Raising Malpractice Concerns Over The Use Of Medical Marijuana

As more states approve the use of medicinal marijuana, a perception emerges that smoking cannabis is automatically safe. Yet, are all traditional prescription medications safe to use? The answer is, of course, "No." he same understanding must be present with the legal medicinal use of cannabis. Doctors who legally - but unsafely - recommend the use of medical marijuana could very well be guilty of malpractice. 

Issuing for Legitimate Purposes

No physician should recommend medical marijuana to anyone who does no suffer from serious physical or mental pain. Sadly, people do attempt to procure a "'script" to skirt the law and gain immunity for possession. A physician must perform a thorough examination to determine that a legitimate condition exists and the use of cannabis is appropriate for that condition.

A doctor who knowingly suggests using medical marijuana to someone who is only interested in recreational use could be held liable for any resultant problems. 

Examining Respiratory Conditions 

The doctor who recommends medical marijuana is giving approval to a product that is smoked. Despite all the claims of therapeutic benefits, smoke is still going to be ingested into the lungs. A doctor should warn of any potential long-term respiratory effects associated with long-term cannabis smoking. A failure to do so could leave the patient thinking no risk of respiratory ailments exists.

Furthermore, the doctor should ask about current respiratory conditions such as asthma or cardiovascular disease. Approving the use of a smokable product without determining whether or not it is safe for the patient to ingest smoke could be deemed malpractice by omission.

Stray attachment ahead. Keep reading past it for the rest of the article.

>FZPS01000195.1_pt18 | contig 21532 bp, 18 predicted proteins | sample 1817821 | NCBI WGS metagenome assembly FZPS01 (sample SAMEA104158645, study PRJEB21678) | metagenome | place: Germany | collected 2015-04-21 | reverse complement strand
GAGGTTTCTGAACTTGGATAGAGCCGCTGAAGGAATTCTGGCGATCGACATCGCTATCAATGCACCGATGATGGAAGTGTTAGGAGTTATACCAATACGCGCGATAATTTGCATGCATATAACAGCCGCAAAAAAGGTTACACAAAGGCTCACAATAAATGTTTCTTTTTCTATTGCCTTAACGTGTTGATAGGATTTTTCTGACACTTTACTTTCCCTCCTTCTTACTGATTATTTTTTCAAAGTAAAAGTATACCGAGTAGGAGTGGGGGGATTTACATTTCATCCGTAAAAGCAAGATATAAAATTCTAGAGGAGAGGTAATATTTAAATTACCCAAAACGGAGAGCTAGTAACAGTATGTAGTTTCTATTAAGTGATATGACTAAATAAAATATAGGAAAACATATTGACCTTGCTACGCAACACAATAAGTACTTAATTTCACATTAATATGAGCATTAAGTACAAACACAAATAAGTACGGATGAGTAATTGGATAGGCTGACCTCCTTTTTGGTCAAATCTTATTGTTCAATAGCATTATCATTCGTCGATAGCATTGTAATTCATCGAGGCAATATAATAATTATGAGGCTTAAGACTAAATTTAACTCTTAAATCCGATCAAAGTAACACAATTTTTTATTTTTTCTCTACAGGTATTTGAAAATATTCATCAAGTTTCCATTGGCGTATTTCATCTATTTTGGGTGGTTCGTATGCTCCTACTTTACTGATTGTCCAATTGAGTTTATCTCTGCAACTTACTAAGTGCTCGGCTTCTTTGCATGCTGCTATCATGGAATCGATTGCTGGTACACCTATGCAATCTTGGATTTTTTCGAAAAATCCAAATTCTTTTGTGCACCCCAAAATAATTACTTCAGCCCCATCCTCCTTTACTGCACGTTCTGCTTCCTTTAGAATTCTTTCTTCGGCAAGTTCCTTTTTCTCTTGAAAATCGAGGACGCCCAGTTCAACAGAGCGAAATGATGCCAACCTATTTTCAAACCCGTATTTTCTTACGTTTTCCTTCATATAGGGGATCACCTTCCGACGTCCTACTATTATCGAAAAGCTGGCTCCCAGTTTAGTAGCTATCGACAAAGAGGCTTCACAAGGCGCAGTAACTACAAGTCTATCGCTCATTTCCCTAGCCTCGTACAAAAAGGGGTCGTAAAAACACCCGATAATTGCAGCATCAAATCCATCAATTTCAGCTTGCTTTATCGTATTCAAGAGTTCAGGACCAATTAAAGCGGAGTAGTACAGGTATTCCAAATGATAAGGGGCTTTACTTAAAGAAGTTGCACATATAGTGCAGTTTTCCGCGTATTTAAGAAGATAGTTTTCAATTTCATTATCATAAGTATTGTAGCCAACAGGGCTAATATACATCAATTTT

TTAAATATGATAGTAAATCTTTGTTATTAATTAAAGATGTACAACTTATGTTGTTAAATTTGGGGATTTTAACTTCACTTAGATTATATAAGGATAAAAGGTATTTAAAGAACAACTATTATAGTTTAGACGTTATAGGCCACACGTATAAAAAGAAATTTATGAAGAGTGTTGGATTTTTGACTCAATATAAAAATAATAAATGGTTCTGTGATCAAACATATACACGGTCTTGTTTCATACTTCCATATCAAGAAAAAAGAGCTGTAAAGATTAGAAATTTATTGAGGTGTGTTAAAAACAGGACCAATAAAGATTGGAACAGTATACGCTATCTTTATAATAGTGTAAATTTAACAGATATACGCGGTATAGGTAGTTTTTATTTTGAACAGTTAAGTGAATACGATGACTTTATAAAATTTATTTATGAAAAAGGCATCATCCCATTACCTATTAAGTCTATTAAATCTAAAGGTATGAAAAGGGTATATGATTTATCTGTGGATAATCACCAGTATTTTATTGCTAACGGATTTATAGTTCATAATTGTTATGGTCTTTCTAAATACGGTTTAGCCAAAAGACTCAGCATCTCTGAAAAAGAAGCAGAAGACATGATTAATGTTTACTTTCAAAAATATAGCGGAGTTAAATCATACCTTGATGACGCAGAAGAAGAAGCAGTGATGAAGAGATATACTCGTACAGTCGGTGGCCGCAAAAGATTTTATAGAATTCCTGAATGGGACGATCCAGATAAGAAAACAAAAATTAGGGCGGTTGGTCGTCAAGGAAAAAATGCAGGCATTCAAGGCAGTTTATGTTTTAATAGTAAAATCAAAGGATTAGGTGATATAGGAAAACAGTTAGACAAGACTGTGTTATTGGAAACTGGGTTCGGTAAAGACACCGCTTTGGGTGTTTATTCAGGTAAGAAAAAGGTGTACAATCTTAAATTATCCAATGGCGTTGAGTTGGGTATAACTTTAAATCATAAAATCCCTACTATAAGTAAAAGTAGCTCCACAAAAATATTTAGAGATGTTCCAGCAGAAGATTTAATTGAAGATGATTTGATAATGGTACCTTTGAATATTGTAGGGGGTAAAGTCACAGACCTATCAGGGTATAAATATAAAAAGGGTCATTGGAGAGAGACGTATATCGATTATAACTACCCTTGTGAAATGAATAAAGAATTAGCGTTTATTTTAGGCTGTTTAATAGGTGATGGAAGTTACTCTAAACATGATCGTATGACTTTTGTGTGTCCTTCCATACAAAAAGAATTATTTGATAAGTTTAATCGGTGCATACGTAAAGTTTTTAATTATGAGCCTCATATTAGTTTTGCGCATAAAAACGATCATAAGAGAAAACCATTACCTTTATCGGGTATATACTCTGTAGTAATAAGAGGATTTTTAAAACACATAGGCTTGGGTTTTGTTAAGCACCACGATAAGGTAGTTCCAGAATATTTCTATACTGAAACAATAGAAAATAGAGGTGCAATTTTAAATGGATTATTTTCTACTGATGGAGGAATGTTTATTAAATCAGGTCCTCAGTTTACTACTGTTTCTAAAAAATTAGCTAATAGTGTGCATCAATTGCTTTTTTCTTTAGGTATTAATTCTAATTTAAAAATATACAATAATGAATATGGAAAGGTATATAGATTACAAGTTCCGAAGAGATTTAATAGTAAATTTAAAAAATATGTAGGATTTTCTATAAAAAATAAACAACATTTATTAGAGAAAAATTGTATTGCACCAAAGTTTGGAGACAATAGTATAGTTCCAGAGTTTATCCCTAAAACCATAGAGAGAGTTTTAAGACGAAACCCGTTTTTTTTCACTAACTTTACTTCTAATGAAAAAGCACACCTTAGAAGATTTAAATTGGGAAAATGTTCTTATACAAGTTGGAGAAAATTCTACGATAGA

Weighing the Psychological Effects

Doctors should point out the psychological risks of using marijuana. Regardless of the reason a person uses cannabis, an adult who ingests 100 mg runs a severe risk of suffering from delirium or a psychotic episode. If a doctor recommends the use of medical marijuana for anxiety, depression, or PTSD, it is critical to point this fact out in order to reduce the likelihood of an adverse reaction.

Addressing the Use of Synthetics

Physicians should clearly point out that synthetic versions of marijuana do not constitute recommended or safe substitutes. Doctors must never assume patients seeking advice already know this. Someone wishing to use medical marijuana as a treatment for a legitimate medical illness might not know dubious synthetics are actually chemical-laced designer drugs. Not clearly explaining the difference between synthetics and organic cannabis may be another form of malpractice by omission. 

What can you do if a doctor has contributed to serious problems related to the recommendation of medical marijuana? Contact a medical malpractice attorney, like R.J. Marzella & Associates, P.C., to discuss the situation and see what legal remedies are available.